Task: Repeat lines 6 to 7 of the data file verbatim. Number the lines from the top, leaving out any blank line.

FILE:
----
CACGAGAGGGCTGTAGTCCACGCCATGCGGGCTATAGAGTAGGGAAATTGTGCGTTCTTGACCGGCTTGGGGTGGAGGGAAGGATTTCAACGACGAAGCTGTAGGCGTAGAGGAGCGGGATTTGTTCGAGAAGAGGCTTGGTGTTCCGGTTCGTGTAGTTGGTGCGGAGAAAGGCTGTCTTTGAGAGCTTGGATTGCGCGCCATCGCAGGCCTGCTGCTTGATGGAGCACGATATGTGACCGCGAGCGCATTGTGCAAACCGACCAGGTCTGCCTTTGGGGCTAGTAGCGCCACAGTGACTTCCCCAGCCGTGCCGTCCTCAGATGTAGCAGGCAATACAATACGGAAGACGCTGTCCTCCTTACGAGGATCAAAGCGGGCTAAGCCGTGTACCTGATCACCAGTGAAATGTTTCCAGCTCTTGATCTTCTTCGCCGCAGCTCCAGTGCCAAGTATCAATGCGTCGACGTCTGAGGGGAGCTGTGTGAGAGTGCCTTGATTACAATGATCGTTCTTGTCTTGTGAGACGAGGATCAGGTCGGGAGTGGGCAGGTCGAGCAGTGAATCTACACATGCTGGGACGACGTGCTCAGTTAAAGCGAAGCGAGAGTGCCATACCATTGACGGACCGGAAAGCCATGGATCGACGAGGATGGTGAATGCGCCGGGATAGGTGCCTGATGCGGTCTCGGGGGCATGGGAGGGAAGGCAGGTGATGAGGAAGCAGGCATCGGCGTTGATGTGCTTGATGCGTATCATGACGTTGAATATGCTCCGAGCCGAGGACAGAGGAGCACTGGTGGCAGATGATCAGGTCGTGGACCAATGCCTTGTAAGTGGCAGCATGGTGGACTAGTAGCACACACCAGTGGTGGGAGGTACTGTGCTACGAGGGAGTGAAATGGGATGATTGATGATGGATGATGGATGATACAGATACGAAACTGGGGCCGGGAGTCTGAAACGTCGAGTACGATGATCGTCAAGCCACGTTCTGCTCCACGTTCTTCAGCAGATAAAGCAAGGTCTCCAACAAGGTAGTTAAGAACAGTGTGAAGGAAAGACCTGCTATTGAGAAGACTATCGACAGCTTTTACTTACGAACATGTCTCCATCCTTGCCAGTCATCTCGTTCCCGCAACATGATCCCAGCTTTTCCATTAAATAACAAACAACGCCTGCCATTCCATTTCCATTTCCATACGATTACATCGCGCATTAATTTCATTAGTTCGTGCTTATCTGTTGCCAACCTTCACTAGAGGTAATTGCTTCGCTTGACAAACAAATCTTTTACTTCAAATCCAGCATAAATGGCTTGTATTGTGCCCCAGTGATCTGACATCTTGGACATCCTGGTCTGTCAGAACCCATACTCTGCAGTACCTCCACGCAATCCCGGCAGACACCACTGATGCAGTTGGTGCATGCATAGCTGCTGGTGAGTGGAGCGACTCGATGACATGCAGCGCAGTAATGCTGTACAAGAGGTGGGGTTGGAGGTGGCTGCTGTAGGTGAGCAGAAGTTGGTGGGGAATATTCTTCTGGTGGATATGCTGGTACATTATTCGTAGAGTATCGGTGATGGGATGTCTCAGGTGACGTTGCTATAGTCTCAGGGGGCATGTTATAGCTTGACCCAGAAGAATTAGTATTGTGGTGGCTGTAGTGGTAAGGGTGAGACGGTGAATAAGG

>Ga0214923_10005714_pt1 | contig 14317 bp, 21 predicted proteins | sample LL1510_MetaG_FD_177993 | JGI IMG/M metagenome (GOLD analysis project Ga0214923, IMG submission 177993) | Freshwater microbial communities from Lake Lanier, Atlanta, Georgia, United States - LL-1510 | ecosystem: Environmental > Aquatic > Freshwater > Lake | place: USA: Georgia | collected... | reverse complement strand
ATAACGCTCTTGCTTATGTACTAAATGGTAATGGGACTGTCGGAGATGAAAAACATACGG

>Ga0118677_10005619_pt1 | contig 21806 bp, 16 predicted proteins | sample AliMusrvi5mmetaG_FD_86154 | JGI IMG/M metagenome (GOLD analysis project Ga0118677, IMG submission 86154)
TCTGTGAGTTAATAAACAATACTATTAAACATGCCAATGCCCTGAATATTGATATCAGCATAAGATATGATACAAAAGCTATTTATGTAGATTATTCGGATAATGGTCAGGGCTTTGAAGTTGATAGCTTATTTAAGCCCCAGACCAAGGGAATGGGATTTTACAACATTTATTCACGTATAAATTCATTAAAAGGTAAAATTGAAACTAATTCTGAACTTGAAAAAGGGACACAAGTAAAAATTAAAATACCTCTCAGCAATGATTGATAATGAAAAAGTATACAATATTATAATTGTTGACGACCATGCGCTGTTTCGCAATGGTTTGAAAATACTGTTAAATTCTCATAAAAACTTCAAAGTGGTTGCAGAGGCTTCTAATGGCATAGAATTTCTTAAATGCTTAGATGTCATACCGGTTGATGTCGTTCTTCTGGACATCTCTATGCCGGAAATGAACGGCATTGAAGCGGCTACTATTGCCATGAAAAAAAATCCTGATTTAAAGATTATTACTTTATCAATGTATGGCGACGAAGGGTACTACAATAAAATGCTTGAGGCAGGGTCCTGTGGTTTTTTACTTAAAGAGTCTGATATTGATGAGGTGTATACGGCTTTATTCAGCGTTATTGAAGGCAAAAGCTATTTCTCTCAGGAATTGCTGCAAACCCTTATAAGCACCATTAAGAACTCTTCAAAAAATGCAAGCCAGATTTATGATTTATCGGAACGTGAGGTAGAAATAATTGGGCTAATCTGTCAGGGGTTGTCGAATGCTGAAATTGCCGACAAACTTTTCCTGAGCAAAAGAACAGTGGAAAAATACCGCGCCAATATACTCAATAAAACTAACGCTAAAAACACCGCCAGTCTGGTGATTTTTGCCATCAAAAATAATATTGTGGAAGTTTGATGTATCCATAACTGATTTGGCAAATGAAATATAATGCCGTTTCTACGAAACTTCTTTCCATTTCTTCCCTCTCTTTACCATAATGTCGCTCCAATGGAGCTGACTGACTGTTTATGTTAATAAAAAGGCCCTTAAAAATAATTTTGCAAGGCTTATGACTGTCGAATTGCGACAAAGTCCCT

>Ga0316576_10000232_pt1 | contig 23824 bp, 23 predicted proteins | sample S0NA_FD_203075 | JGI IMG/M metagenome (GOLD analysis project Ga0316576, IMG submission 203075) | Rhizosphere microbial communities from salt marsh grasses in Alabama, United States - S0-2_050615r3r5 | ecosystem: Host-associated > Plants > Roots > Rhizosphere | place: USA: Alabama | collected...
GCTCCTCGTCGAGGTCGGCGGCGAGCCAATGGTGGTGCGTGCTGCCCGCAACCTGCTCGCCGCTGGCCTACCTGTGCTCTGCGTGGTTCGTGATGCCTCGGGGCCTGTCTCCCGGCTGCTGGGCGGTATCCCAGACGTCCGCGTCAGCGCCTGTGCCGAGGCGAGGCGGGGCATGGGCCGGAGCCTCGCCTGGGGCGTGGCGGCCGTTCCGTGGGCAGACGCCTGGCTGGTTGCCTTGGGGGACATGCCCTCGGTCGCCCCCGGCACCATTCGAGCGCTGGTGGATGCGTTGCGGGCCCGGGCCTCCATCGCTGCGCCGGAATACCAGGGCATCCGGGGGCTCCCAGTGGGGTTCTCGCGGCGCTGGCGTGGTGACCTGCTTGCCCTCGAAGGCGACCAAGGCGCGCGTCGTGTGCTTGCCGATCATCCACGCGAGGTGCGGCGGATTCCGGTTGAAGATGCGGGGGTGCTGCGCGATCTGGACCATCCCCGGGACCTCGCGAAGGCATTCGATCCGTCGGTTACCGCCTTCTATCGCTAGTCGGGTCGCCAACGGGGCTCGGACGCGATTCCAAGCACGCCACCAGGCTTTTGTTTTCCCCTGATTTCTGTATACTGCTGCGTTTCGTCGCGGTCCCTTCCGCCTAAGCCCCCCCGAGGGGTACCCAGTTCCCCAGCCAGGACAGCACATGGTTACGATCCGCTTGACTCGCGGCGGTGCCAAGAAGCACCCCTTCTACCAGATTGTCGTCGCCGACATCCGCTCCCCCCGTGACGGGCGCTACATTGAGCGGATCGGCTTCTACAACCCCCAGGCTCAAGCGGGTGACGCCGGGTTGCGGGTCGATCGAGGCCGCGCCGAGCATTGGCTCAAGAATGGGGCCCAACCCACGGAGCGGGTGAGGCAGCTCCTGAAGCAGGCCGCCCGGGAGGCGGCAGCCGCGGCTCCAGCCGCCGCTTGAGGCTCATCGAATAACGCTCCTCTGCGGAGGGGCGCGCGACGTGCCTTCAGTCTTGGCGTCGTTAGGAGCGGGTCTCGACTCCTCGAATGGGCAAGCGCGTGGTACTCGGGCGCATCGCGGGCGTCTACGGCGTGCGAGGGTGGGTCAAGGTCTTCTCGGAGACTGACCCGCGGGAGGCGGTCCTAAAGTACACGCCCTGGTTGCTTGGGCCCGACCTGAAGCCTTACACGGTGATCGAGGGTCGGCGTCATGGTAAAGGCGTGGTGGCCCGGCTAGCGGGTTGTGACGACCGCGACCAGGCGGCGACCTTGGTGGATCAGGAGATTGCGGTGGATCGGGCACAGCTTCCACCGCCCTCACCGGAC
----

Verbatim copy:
>Ga0316576_10000232_pt1 | contig 23824 bp, 23 predicted proteins | sample S0NA_FD_203075 | JGI IMG/M metagenome (GOLD analysis project Ga0316576, IMG submission 203075) | Rhizosphere microbial communities from salt marsh grasses in Alabama, United States - S0-2_050615r3r5 | ecosystem: Host-associated > Plants > Roots > Rhizosphere | place: USA: Alabama | collected...
GCTCCTCGTCGAGGTCGGCGGCGAGCCAATGGTGGTGCGTGCTGCCCGCAACCTGCTCGCCGCTGGCCTACCTGTGCTCTGCGTGGTTCGTGATGCCTCGGGGCCTGTCTCCCGGCTGCTGGGCGGTATCCCAGACGTCCGCGTCAGCGCCTGTGCCGAGGCGAGGCGGGGCATGGGCCGGAGCCTCGCCTGGGGCGTGGCGGCCGTTCCGTGGGCAGACGCCTGGCTGGTTGCCTTGGGGGACATGCCCTCGGTCGCCCCCGGCACCATTCGAGCGCTGGTGGATGCGTTGCGGGCCCGGGCCTCCATCGCTGCGCCGGAATACCAGGGCATCCGGGGGCTCCCAGTGGGGTTCTCGCGGCGCTGGCGTGGTGACCTGCTTGCCCTCGAAGGCGACCAAGGCGCGCGTCGTGTGCTTGCCGATCATCCACGCGAGGTGCGGCGGATTCCGGTTGAAGATGCGGGGGTGCTGCGCGATCTGGACCATCCCCGGGACCTCGCGAAGGCATTCGATCCGTCGGTTACCGCCTTCTATCGCTAGTCGGGTCGCCAACGGGGCTCGGACGCGATTCCAAGCACGCCACCAGGCTTTTGTTTTCCCCTGATTTCTGTATACTGCTGCGTTTCGTCGCGGTCCCTTCCGCCTAAGCCCCCCCGAGGGGTACCCAGTTCCCCAGCCAGGACAGCACATGGTTACGATCCGCTTGACTCGCGGCGGTGCCAAGAAGCACCCCTTCTACCAGATTGTCGTCGCCGACATCCGCTCCCCCCGTGACGGGCGCTACATTGAGCGGATCGGCTTCTACAACCCCCAGGCTCAAGCGGGTGACGCCGGGTTGCGGGTCGATCGAGGCCGCGCCGAGCATTGGCTCAAGAATGGGGCCCAACCCACGGAGCGGGTGAGGCAGCTCCTGAAGCAGGCCGCCCGGGAGGCGGCAGCCGCGGCTCCAGCCGCCGCTTGAGGCTCATCGAATAACGCTCCTCTGCGGAGGGGCGCGCGACGTGCCTTCAGTCTTGGCGTCGTTAGGAGCGGGTCTCGACTCCTCGAATGGGCAAGCGCGTGGTACTCGGGCGCATCGCGGGCGTCTACGGCGTGCGAGGGTGGGTCAAGGTCTTCTCGGAGACTGACCCGCGGGAGGCGGTCCTAAAGTACACGCCCTGGTTGCTTGGGCCCGACCTGAAGCCTTACACGGTGATCGAGGGTCGGCGTCATGGTAAAGGCGTGGTGGCCCGGCTAGCGGGTTGTGACGACCGCGACCAGGCGGCGACCTTGGTGGATCAGGAGATTGCGGTGGATCGGGCACAGCTTCCACCGCCCTCACCGGAC